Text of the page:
1Perez-Rodrigo C, Klepp KI, Yngve A, Sjostrom M, Stockley L, Aranceta J. The school setting: an opportunity for the implementation of dietary guidelines. Public Health Nutrition 2001; 4: 717–24.
2Gibson EL, Wardle J, Watts CJ. Fruit and vegetable consumption, nutritional knowledge and beliefs in mothers and children. Appetite 1998; 31: 205–28.
3Gregory J, Lowe S, Bates CJ, Prentice A, Jackson L, Smithers G, et al. National Diet and Nutrition Survey: Young People aged 4 to 18 years. London: The Stationery Office, 2000.
4Livingstone MBE, Robson PJ, Wallace JMW. Issues in dietary intake assessment of children and adolescents. British Journal of Nutrition 2004; 92: S213–22.
5Byers T, Trieber F, Gunter E, Coates R, Sowell A, Leonard S, et al. The accuracy of parental reports of their children's intake of fruits and vegetables: validation of a food frequency questionnaire with serum levels of carotenoids and vitamins C, A, and E. Epidemiology 1993; 4: 350–5.
6Coufopoulos A-M, Maggs C, Hackett A. Doing dietary research with adolescents: the problems of data collection in the school setting. International Journal of Health Promotion & Education 2001; 39: 100–5.
7McPherson RS, Hoelscher DM, Alexander M, Scanlon KS, Serdula MK. Dietary assessment methods among school-aged children: validity and reliability. Preventive Medicine 2000; 31: S11–33.
8Bland JM, Altman DG. Comparing two methods of clinical measurement: a personal history. International Journal of Epidemiology 1995; 24: S7–14.
9Bland JM, Altman DG. Statistical methods for assessing agreement between two methods of clinical measurement. Lancet 1986; 1: 307–10.
10Department for Education and Skills. Statistics of Education Schools in England 2002 Edition. London: The Stationery Office, 2002.
11Chinn S, Rona RJ. Prevalence and trends in overweight and obesity in three cross sectional studies of British children, 1974–94. British Medical Journal 2001; 322: 24–6.
12Sahota P, Rudolf MC, Dixey R, Hill AJ, Barth JH, Cade J. Randomised controlled trial of primary school based intervention to reduce risk factors for obesity. British Medical Journal 2001; 323: 1029–32.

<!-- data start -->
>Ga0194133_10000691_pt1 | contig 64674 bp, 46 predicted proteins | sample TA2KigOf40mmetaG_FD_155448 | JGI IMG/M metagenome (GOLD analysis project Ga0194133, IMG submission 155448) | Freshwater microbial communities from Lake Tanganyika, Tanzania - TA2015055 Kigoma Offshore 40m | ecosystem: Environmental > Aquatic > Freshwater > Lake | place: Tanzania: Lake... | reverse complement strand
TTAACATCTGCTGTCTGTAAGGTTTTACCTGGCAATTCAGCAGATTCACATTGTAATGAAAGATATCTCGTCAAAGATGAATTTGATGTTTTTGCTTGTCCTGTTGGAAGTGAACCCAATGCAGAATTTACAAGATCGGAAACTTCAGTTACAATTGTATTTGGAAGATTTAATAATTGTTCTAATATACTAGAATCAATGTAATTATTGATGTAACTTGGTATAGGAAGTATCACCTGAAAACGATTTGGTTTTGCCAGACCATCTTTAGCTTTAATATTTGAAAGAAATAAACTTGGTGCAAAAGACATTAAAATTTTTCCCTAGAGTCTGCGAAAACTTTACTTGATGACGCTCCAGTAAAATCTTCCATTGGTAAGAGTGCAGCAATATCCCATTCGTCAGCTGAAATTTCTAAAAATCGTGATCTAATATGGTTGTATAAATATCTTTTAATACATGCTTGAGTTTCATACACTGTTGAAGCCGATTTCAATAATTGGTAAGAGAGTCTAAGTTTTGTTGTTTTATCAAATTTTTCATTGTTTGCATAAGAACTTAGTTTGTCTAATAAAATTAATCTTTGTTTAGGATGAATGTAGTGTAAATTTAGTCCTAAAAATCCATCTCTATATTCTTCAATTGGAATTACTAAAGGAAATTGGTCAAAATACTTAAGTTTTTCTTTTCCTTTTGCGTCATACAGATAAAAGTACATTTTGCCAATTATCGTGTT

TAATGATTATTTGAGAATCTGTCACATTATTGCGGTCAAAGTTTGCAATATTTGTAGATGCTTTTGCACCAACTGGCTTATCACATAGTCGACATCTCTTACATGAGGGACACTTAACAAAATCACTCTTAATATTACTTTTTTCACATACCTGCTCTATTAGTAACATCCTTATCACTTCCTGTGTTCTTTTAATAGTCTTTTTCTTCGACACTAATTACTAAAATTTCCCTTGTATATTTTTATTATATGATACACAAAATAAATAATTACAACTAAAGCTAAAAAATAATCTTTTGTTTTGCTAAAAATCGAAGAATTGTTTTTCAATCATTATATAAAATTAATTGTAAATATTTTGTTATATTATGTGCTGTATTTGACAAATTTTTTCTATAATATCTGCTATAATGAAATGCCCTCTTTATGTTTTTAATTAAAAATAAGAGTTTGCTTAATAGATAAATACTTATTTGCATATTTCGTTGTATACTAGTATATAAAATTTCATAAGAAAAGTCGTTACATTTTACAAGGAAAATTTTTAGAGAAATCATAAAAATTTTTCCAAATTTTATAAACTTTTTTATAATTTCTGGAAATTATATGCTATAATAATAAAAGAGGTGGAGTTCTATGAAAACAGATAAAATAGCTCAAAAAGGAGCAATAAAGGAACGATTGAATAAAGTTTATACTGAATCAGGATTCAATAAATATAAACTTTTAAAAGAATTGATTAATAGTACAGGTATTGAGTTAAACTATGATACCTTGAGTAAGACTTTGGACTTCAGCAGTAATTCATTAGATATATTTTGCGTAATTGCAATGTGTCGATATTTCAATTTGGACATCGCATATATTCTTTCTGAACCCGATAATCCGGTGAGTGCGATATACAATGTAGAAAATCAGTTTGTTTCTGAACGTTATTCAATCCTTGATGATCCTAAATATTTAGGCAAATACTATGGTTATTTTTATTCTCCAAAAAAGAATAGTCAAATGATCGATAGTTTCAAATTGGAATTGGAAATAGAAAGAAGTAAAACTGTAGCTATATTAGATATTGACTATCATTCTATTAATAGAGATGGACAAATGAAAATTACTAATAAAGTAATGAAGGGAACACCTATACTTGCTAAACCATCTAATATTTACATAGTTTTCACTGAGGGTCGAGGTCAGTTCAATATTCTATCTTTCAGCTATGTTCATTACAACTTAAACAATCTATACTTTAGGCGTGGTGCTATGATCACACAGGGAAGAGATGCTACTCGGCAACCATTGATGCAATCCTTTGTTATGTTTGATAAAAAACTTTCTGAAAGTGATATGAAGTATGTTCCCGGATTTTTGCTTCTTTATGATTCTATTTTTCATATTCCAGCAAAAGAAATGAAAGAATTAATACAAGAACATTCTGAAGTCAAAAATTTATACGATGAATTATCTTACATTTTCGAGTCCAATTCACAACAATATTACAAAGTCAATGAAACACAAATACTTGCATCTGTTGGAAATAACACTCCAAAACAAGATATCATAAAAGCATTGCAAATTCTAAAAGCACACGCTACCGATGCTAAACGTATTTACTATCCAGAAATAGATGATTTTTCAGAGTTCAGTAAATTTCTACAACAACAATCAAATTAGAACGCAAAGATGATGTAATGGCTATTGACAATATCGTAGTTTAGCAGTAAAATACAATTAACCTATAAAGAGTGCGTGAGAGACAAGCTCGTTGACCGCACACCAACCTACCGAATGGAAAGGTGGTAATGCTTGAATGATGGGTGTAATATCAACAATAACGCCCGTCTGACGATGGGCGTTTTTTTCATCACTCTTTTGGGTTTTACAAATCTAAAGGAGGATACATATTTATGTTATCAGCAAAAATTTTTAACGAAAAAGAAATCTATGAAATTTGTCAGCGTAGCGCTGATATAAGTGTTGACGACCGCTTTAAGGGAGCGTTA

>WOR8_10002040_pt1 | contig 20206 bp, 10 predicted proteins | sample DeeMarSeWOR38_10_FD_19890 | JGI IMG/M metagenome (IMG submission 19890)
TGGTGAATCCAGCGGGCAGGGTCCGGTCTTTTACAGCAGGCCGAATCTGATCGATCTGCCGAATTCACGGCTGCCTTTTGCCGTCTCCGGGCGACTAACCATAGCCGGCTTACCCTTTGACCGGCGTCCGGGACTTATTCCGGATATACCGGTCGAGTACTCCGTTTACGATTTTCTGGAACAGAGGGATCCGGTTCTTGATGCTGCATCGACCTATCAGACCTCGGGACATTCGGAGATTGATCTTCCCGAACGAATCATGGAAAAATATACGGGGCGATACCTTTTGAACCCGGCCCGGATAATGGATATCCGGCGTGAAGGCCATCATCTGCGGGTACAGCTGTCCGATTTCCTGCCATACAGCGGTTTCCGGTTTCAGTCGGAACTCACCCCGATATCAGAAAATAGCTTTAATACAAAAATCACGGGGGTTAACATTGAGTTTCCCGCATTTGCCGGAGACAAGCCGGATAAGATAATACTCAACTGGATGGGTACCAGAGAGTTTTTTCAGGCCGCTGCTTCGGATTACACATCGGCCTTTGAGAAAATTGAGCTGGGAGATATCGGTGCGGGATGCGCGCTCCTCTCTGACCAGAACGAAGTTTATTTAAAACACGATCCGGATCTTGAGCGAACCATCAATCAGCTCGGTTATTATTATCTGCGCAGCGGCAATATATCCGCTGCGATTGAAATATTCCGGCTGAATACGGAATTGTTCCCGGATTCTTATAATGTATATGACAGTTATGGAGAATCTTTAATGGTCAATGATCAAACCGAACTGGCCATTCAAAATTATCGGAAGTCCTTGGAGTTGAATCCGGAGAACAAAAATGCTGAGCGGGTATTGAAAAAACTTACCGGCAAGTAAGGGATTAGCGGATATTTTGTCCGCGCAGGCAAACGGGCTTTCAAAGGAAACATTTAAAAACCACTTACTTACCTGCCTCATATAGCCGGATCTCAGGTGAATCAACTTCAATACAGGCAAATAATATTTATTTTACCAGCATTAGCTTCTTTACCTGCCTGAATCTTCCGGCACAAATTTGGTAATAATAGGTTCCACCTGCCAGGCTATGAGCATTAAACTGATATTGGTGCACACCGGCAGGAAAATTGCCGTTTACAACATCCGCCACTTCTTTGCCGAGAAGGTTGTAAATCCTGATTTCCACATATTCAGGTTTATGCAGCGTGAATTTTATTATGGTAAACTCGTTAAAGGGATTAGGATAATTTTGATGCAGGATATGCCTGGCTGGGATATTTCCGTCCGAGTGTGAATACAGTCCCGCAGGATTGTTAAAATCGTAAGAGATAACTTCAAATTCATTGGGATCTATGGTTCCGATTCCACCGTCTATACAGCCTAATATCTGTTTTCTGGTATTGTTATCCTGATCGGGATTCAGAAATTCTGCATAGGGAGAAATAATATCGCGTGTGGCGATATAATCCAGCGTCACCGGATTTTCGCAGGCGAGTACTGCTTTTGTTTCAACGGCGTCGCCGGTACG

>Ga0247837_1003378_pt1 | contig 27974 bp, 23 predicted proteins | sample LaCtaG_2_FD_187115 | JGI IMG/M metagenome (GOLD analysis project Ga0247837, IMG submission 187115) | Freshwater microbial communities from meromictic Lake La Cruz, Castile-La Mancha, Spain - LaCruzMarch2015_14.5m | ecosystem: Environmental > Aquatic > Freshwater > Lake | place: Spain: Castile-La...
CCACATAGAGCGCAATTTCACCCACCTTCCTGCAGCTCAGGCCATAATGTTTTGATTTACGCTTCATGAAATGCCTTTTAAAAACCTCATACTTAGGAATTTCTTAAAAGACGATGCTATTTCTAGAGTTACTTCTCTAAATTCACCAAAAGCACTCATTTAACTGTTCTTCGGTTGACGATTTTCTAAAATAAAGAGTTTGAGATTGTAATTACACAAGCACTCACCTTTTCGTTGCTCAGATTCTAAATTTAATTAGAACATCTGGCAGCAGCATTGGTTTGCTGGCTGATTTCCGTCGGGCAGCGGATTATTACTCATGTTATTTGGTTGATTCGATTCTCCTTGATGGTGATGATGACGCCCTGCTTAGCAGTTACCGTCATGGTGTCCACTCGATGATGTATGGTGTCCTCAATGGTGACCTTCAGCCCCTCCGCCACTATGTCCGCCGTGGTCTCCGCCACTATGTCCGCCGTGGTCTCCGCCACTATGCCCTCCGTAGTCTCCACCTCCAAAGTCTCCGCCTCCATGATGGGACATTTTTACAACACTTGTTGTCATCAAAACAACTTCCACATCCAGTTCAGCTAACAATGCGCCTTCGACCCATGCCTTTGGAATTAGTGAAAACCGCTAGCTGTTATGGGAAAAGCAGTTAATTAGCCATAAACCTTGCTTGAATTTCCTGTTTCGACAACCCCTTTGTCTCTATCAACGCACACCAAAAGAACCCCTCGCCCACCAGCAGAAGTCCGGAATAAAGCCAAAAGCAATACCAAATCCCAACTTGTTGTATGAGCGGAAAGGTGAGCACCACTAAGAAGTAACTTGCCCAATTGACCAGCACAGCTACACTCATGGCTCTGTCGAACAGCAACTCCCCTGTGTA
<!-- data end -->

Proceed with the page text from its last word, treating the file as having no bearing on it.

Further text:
14Barasi ME. Human Nutrition. A Health Perspective. London: Arnold, 1997.
15Garrow JS, James WPT, Ralph A. Human Nutrition and Dietetics. London: Churchill Livingstone, 2000.
16Ministry of Agriculture, Fisheries and Food. Food Portion Sizes, 2nd ed. London: The Stationery Office, 1993.
17Cade J, Thompson R, Burley V, Warm D. Development, validation and utilisation of food-frequency questionnaires. Public Health Nutrition 2002; 5: 567–87.
18Shimizu H, Ohwaki A, Kurisu Y, Takatsuka N, Ido M, Kawakami N, et al. Validity and reproducibility of a quantitative food frequency questionnaire for a cohort study in Japan. Japanese Journal of Clinical Oncology 1999; 29: 38–44.
19Blom L, Lundmark K, Dahlquist G, Persson LA. Estimating children's eating habits. Validity of a questionnaire measuring food frequency compared to a 7-day record. Acta Paediatrica Scandinavica 1989; 78: 858–64.
20Kristal AR, Beresford SA, Lazovich D. Assessing change in diet-intervention research. American Journal Clinical Nutrition 1994; 59: 185S–9S.
21Clapp JA, McPherson RS, Reed DB, Hsi BP. Comparison of a food frequency questionnaire using reported vs standard portion sizes for classifying individuals according to nutrient intake. Journal of the American Dietetic Association 1991; 91: 316–20.
22Rockett HR, Colditz GA. Assessing diets of children and adolescents. American Journal of Clinical Nutrition 1997; 65: 1116S–22S.
23Domel SB, Baranowski T, Davis H, Leonard SB, Riley P, Baranowski J. Fruit and vegetable food frequencies by fourth and fifth grade students: validity and reliability. Journal of the American College of Nutrition 1994; 13: 33–9.
24Lemaitre RN, King IB, Patterson RE, Psaty BM, Kestin M, Heckbert SR. Assessment of trans-fatty acid intake with a food frequency questionnaire and validation with adipose tissue levels of trans-fatty acids. American Journal of Epidemiology 1998; 148: 1085–93.